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Dead people got millions in New York City tax breaks

New York City handed out more than $59 million in residential tax breaks to thousands of deceased individuals and corporations between fiscal years 2011 and 2017.


The improper tax benefits were supposed to go as property tax exemptions for senior citizens, according to an audit by the New York City comptroller's office.

Around $36 million in tax revenue was lost when the city granted more than 3,000 Senior Citizen Homeowners' Exemptions (SCHE) to older property owners who had died, according to NYC Comptroller Scott Stringer.

The same properties, Stringer said during a July 7 press conference announcing the audit findings, also received an exemption from school taxes for low-income seniors that resulted in another $10.5 million loss in potential city revenue.

Under state law, when a person qualifies for the SCHE, the homeowner also automatically qualifies for the Enhanced School Tax Relief (STAR) Exemption.

Same tax break Trump got: The STAR tax break recently got attention when city records showed that presumptive Republican presidential nominee Donald Trump had received it for years.

The 70-year-old Trump would qualify for the enhanced STAR tax break because of his age. It's available to those 65 or older.

But based on his own wealth pronouncements, Trump makes way too much money to get the automatic enhanced exemption, which has an inflation-adjusted annual income cap. For 2017 that's $86,000 or less in combined household income.

Last month, Trump's attorney asked the New York City tax collector to remove the tax break from the candidate's Fifth Avenue condo, increasing his tax bill by $1,046. 

No questions asked: Stringer told reporters he could not understand how the city "was never curious" about why dead people were getting tax exemptions. I suspect that many other share his amazement today.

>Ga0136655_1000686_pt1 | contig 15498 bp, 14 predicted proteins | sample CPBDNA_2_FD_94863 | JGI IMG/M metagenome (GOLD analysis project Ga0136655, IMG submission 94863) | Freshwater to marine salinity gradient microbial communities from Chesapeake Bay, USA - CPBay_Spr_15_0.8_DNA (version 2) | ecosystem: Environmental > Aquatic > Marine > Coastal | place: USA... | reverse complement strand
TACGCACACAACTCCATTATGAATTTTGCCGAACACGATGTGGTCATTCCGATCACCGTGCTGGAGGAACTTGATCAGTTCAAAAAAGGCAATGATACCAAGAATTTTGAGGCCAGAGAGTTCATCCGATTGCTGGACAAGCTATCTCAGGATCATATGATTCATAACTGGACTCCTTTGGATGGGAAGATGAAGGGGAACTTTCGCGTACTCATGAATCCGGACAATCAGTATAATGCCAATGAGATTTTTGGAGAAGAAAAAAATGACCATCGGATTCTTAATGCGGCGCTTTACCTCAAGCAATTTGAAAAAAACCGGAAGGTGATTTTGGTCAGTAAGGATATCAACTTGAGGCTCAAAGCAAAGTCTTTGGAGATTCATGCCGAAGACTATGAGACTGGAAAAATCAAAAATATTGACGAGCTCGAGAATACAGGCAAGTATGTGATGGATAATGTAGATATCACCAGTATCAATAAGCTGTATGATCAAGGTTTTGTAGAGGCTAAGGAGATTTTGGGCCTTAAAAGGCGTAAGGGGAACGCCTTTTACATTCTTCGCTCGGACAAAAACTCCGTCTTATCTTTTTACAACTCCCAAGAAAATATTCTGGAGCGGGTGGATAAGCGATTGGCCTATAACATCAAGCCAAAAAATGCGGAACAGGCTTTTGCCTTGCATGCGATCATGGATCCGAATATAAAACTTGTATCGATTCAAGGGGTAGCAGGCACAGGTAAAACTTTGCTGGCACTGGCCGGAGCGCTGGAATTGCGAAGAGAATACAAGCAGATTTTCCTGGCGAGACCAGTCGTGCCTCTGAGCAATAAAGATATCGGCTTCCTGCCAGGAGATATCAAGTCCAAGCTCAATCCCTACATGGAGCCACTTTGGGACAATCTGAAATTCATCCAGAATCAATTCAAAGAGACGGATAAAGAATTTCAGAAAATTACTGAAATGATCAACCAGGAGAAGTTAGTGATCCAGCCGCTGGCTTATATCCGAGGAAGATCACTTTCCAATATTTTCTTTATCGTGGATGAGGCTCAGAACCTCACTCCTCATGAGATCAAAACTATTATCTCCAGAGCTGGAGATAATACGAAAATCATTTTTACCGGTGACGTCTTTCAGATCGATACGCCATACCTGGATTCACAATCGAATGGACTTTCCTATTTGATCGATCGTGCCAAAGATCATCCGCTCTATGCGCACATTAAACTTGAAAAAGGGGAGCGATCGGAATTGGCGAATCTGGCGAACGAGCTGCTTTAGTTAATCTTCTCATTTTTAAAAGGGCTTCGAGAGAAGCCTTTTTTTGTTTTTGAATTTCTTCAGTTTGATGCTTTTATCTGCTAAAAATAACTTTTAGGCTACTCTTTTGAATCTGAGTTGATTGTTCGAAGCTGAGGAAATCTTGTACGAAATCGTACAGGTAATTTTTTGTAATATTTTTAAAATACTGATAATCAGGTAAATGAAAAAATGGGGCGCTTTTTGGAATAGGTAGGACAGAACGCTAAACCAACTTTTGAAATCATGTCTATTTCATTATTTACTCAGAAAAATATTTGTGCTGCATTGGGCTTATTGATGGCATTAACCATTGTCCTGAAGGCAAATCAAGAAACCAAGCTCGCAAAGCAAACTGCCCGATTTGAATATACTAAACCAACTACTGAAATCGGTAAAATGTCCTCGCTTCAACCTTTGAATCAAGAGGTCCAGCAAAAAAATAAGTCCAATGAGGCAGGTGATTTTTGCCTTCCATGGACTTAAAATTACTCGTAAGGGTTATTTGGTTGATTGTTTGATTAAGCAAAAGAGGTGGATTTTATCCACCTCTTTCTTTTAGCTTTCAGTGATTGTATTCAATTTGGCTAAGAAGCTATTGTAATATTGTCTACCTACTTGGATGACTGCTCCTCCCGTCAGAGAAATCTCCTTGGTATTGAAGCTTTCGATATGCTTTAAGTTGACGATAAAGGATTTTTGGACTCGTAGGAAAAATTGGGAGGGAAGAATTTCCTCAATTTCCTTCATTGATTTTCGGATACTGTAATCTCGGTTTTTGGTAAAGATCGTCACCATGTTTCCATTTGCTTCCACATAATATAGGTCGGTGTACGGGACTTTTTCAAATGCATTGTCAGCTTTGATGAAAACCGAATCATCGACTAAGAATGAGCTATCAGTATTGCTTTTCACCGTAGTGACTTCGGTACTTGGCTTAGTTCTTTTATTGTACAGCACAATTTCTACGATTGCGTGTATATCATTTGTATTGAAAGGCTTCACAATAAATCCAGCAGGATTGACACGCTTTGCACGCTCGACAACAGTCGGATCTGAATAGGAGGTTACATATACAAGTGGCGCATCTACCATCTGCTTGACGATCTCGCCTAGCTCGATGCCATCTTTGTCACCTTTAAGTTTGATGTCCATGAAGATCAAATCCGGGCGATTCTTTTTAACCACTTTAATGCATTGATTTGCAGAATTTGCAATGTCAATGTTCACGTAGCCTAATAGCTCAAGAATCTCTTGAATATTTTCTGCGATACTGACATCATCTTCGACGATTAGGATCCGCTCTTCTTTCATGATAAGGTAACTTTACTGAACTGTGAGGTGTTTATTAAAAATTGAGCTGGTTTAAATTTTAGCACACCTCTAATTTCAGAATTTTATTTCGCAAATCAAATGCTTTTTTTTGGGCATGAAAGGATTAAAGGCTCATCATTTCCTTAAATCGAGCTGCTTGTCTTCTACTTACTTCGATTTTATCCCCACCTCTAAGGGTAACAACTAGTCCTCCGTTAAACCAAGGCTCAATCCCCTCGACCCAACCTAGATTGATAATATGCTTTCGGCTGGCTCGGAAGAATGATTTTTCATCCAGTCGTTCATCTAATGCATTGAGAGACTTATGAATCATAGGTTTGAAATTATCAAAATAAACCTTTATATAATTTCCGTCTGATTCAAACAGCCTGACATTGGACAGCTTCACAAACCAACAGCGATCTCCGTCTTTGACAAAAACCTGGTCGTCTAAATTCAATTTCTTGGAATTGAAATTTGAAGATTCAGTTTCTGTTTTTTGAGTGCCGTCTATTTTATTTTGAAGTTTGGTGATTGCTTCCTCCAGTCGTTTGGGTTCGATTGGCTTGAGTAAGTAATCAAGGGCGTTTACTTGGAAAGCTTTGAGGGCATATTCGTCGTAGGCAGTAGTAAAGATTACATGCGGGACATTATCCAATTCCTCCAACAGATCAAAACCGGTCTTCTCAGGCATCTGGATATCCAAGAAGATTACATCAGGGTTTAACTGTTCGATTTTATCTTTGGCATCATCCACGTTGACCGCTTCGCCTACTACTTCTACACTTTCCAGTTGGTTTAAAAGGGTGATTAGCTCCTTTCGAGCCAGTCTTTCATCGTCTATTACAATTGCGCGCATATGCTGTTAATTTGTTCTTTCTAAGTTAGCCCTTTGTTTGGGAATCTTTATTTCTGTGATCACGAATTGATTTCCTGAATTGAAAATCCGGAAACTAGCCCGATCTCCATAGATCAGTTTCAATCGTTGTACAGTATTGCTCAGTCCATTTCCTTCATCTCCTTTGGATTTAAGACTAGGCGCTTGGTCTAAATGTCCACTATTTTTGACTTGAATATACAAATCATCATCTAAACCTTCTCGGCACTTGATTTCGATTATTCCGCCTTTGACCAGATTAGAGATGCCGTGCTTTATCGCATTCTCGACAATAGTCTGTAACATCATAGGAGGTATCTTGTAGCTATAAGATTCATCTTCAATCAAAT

"This lost revenue could have gone toward building the affordable housing we desperately need, or increasing resources for our school children," Stringer said in a prepared statement that accompanied the public release of the full audit report. "Programs like the Senior Citizen Homeowners' Exemption help older New Yorkers to stay in their homes and remain in their communities. The City must ensure these tax breaks only go to those who deserve them."

Stringer added that if the Big Apple's finance department had followed procedure, it might have caught many of the improper tax breaks. State law requires older homeowners who have received the exemption to reapply for it every two years.

He noted, however, that the audit found that the city's finance department has not requested that seniors reapply for the exemption in the last 10 years. 

Other improper tax breaks: In addition to the deceased residents who got the tax exemptions, the audit found that 71 ineligible properties owned by corporations also received it at a cost of about $1.4 million.

Another 573 multi-unit properties also received the tax break for all units, even when only one was eligible. That resulted in improper tax breaks worth around $11.2 million.

The audit report broke out the seven years of improper tax breaks granted as follows:

  • 3,246 properties received 17,354 exemptions after the homeowner had died, resulting in a loss of at least $35,976,029 in tax revenue from FY 2012 through FY 2017.
  • These same properties were also incorrectly credited with an Enhanced STAR exemption after the homeowner’s death, which added up to another $10,460,540 in lost revenue.
  • 71 properties that were owned by corporations received 307 exemptions for which they were not eligible, totaling a loss of at least $1,377,622 from FY 2011 through FY 2016.
  • 573 properties that contained four or more units had the SCHE applied to all units in their buildings, instead of only the one that qualified. As a result, the City lost out on at least $11,176,036 in tax revenue from FY 2011 through FY 2016.

Recouping lost tax money: The Department of Finance agreed with all of the audit’s recommendations, which included that it identify any deceased homeowners who applied for the SCHE and remove it and the Enhanced STAR exemption from those properties, retroactive from the date of death.

The audit also recommended that the agency take steps to recover any and all erroneous tax exemptions that were applied to ineligible homeowners.

Finance officials said they would recoup ineligible benefits from corporations and examine getting back the benefits improperly received by unqualified individuals.

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